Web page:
Sixty fledglings in last month’s bar practice course in Sydney meant that it was the second-biggest group ever.
We were like little penguins, newly hatched, blundering clumsily but eagerly towards the shore, blissfully oblivious to the pitfalls and predators that lay ahead.
Penguins can’t fly – much like readers – but they flap around pretending they can.
Our first session on pleadings was presented by Tony (Drill Sergeant) Payne SC, who fired a relentless barrage of questions around the room at readers plucked mercilessly from the roll.
Five lucky readers had impromptu speeches lobbed at them that had to be delivered from the front of the class the next morning.
That was in addition to the statement of claim we were drafting overnight and the reading we were doing for the sessions in the week ahead.
The Drill Sergeant’s approach was effective. In two or three short days we were all pleading not only in tort, contract, and bailment, but also for mercy, sleep, and a drink. (It starts early.)
Our advocacy training began with one of the simplest and most common applications – an adjournment – but different approaches were taken by different instructors.
One group was asked to dance and sing “Do Re Mi” before reciting passages from To Kill A Mockingbird and Why a Duck? with as much conviction as possible.
Another had their adjournment application described as a “shemozzle”. (This may well explain the variety at the Sydney bar.)
When silks stepped in to judge fictional applications in the Local and District Courts, several groups unwittingly walked into a bloodbath – with at least one reader flayed by the bench into giving critical concessions.
The magistrates and judges were tame by comparison.
Applications in the Supreme and Federal Courts were reminiscent of the Kobayashi Maru, which I was informed by one geeky reader can only be won by changing the rules.
Readers were sent in to defend untenable positions with affidavits that were patently flawed.
Judges responded appropriately. Little penguins were swallowed whole, whale-like, with each opening of the judicial jaws.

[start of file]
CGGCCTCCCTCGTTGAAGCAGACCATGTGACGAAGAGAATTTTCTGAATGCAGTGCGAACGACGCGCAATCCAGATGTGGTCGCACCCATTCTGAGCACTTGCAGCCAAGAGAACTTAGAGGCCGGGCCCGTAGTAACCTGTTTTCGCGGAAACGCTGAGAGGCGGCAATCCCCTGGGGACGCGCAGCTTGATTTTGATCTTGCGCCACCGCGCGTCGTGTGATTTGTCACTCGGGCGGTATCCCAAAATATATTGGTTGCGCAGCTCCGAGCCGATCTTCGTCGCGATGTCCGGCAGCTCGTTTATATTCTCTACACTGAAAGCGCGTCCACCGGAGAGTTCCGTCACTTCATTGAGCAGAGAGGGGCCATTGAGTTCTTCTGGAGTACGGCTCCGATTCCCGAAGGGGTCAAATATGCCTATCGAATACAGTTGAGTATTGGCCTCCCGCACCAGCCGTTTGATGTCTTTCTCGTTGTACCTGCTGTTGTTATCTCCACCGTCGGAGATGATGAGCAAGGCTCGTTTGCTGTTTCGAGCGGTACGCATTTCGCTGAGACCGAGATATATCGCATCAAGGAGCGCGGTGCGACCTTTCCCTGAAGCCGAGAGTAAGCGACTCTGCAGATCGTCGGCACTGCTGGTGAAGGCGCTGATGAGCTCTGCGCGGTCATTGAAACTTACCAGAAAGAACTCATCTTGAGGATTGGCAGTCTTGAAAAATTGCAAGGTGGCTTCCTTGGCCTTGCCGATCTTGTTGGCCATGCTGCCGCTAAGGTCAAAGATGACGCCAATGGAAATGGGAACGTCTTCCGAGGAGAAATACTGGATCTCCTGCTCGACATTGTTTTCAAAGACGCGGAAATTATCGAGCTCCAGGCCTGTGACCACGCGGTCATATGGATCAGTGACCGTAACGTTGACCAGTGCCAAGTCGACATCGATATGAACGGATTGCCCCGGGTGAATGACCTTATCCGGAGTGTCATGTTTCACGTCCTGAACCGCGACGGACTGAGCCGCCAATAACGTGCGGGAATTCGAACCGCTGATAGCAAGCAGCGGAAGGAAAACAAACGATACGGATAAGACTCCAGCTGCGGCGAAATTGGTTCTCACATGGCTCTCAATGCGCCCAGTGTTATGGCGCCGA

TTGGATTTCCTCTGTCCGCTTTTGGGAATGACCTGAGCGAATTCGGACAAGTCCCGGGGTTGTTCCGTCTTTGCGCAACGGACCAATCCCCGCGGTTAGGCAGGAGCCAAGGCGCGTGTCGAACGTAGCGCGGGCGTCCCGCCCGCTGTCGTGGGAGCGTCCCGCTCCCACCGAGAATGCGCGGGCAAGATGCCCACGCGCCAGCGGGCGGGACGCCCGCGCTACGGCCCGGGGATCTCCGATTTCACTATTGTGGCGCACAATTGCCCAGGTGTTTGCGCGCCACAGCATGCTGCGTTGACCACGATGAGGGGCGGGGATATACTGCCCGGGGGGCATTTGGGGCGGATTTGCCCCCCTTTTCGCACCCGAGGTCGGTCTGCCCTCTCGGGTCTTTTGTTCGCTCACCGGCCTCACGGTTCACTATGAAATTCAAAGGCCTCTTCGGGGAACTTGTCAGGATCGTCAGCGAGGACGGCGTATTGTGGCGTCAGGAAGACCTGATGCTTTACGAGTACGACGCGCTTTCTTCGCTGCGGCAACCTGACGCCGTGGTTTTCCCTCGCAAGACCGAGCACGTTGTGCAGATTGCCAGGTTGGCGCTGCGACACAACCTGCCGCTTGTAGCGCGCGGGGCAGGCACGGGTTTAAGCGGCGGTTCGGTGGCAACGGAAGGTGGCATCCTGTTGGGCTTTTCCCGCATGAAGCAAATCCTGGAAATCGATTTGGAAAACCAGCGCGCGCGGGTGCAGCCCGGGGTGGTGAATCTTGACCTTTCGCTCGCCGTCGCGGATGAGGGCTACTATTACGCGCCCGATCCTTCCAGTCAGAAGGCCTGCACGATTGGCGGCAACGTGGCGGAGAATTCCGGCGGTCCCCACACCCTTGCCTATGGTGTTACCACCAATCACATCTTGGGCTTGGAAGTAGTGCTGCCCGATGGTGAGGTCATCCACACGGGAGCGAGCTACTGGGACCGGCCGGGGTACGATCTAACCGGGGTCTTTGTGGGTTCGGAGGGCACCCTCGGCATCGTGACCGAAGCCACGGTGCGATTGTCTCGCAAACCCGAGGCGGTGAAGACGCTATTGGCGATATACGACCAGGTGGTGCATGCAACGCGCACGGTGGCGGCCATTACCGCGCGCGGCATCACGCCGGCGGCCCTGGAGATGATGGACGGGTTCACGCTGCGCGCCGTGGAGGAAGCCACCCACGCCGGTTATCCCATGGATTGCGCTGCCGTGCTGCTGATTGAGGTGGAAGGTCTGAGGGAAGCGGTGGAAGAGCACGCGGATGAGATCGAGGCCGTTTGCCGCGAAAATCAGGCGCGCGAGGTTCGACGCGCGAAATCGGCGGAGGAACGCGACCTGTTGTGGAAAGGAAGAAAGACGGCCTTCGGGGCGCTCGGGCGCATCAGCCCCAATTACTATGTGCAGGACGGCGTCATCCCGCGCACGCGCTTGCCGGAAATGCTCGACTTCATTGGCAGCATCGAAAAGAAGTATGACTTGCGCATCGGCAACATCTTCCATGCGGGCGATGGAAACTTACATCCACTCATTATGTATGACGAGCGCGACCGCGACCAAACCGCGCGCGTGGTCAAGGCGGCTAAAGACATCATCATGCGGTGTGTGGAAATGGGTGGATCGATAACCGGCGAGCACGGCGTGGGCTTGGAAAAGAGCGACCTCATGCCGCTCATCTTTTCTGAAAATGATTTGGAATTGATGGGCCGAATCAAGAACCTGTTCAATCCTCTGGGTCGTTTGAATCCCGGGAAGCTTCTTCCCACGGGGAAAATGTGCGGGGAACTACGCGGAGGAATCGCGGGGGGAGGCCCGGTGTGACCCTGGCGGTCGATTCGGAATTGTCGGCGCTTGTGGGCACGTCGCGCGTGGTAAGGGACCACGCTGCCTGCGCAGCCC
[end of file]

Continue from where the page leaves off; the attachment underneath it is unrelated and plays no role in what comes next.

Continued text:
It was later explained that this was necessary preparation for a “ticking brief”.
But a few readers actually managed to escape an untimely dismissal by producing from their sleeve a supplementary affidavit or an amended notice of motion. They have not truly faced death.
Gossip abounds. Despite the fact that the importance of reputation was drilled into us, one senior barrister was left speechless when a reader interjected during her presentation with a quip that carried imputations of prostitution.
At least four readers were sent to the Headmaster’s Office for a “talk”.
Punctuality was taken very seriously, with the most punctual attendee being Chris D’Aeth.
In fact, by our second week we had earned the description “worst-behaved group ever”.
However, there were still plenty of good apples.
One reader was nominated by his peers for a “best dressed” award for his unique collection of imported three-piece suits.
The same reader went on to win the “I Opine” award for best use of the word “opine” in a casual setting.
A relatively large clique of sociable drinkers also emerged, making consistent appearances at both scheduled and unscheduled events.
There appeared to be significant overlap between this group and the gossip group.
Of course, there were the usual types: the young whippersnappers who make up for experience with giddy enthusiasm; the experienced solicitors who make up for enthusiasm with jaded cynicism; the rambunctious readers who attempt to make up for everything else by talking; readers with no discernible interest in the law at all; readers with an interest in the law bordering on obsession.
On the whole, it was a fairly good flock. Most of us should make it to shore.